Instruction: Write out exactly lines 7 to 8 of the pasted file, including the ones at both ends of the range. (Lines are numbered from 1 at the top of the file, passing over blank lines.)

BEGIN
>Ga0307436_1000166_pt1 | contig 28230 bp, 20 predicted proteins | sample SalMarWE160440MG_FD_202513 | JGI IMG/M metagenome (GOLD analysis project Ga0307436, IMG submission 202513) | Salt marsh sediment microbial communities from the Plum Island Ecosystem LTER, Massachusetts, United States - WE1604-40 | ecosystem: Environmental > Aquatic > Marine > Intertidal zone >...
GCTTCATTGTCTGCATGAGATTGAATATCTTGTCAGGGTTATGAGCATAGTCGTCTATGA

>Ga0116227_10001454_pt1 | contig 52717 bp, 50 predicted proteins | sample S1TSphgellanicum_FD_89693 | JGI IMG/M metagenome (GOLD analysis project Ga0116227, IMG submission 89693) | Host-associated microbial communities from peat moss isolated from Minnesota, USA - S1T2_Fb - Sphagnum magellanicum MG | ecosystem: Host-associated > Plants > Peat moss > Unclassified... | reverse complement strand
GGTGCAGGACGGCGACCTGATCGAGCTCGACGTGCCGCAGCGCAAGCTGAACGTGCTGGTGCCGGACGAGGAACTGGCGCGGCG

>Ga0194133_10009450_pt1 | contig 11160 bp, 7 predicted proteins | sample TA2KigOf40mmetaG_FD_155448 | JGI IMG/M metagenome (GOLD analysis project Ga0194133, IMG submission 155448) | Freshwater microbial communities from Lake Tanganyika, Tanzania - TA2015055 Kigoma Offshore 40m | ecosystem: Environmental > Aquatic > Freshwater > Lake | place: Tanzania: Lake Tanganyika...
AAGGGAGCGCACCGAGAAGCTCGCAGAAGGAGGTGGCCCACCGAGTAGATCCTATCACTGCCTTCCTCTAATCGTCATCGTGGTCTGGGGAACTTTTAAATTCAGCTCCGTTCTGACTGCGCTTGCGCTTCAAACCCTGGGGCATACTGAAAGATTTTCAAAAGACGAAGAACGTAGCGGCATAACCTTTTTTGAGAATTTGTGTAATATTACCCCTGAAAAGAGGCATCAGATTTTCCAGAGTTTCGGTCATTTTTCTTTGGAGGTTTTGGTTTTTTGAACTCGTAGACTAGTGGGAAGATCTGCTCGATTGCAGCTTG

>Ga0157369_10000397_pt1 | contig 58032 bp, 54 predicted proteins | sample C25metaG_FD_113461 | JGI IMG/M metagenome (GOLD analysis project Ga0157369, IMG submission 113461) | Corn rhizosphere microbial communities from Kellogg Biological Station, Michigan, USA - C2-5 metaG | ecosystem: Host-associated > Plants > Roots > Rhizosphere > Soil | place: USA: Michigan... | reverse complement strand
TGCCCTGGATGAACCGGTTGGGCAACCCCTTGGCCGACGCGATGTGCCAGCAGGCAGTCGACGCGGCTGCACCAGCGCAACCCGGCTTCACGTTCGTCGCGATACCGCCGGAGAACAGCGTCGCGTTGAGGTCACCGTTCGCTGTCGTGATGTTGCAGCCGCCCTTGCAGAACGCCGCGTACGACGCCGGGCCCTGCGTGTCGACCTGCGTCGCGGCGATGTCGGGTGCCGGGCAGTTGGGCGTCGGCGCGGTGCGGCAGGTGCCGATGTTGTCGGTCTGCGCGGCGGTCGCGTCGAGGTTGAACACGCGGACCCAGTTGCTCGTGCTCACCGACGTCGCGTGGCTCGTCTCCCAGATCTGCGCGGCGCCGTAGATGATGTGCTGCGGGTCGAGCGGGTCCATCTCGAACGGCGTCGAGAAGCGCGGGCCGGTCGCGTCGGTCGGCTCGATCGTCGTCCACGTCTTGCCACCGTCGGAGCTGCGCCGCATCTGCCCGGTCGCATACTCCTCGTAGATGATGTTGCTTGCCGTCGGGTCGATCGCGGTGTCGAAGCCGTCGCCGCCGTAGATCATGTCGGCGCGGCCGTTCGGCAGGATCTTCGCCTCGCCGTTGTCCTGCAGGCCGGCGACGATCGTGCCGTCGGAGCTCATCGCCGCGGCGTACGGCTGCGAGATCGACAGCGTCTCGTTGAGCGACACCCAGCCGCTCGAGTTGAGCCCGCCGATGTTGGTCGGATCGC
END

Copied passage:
>Ga0157369_10000397_pt1 | contig 58032 bp, 54 predicted proteins | sample C25metaG_FD_113461 | JGI IMG/M metagenome (GOLD analysis project Ga0157369, IMG submission 113461) | Corn rhizosphere microbial communities from Kellogg Biological Station, Michigan, USA - C2-5 metaG | ecosystem: Host-associated > Plants > Roots > Rhizosphere > Soil | place: USA: Michigan... | reverse complement strand
TGCCCTGGATGAACCGGTTGGGCAACCCCTTGGCCGACGCGATGTGCCAGCAGGCAGTCGACGCGGCTGCACCAGCGCAACCCGGCTTCACGTTCGTCGCGATACCGCCGGAGAACAGCGTCGCGTTGAGGTCACCGTTCGCTGTCGTGATGTTGCAGCCGCCCTTGCAGAACGCCGCGTACGACGCCGGGCCCTGCGTGTCGACCTGCGTCGCGGCGATGTCGGGTGCCGGGCAGTTGGGCGTCGGCGCGGTGCGGCAGGTGCCGATGTTGTCGGTCTGCGCGGCGGTCGCGTCGAGGTTGAACACGCGGACCCAGTTGCTCGTGCTCACCGACGTCGCGTGGCTCGTCTCCCAGATCTGCGCGGCGCCGTAGATGATGTGCTGCGGGTCGAGCGGGTCCATCTCGAACGGCGTCGAGAAGCGCGGGCCGGTCGCGTCGGTCGGCTCGATCGTCGTCCACGTCTTGCCACCGTCGGAGCTGCGCCGCATCTGCCCGGTCGCATACTCCTCGTAGATGATGTTGCTTGCCGTCGGGTCGATCGCGGTGTCGAAGCCGTCGCCGCCGTAGATCATGTCGGCGCGGCCGTTCGGCAGGATCTTCGCCTCGCCGTTGTCCTGCAGGCCGGCGACGATCGTGCCGTCGGAGCTCATCGCCGCGGCGTACGGCTGCGAGATCGACAGCGTCTCGTTGAGCGACACCCAGCCGCTCGAGTTGAGCCCGCCGATGTTGGTCGGATCGC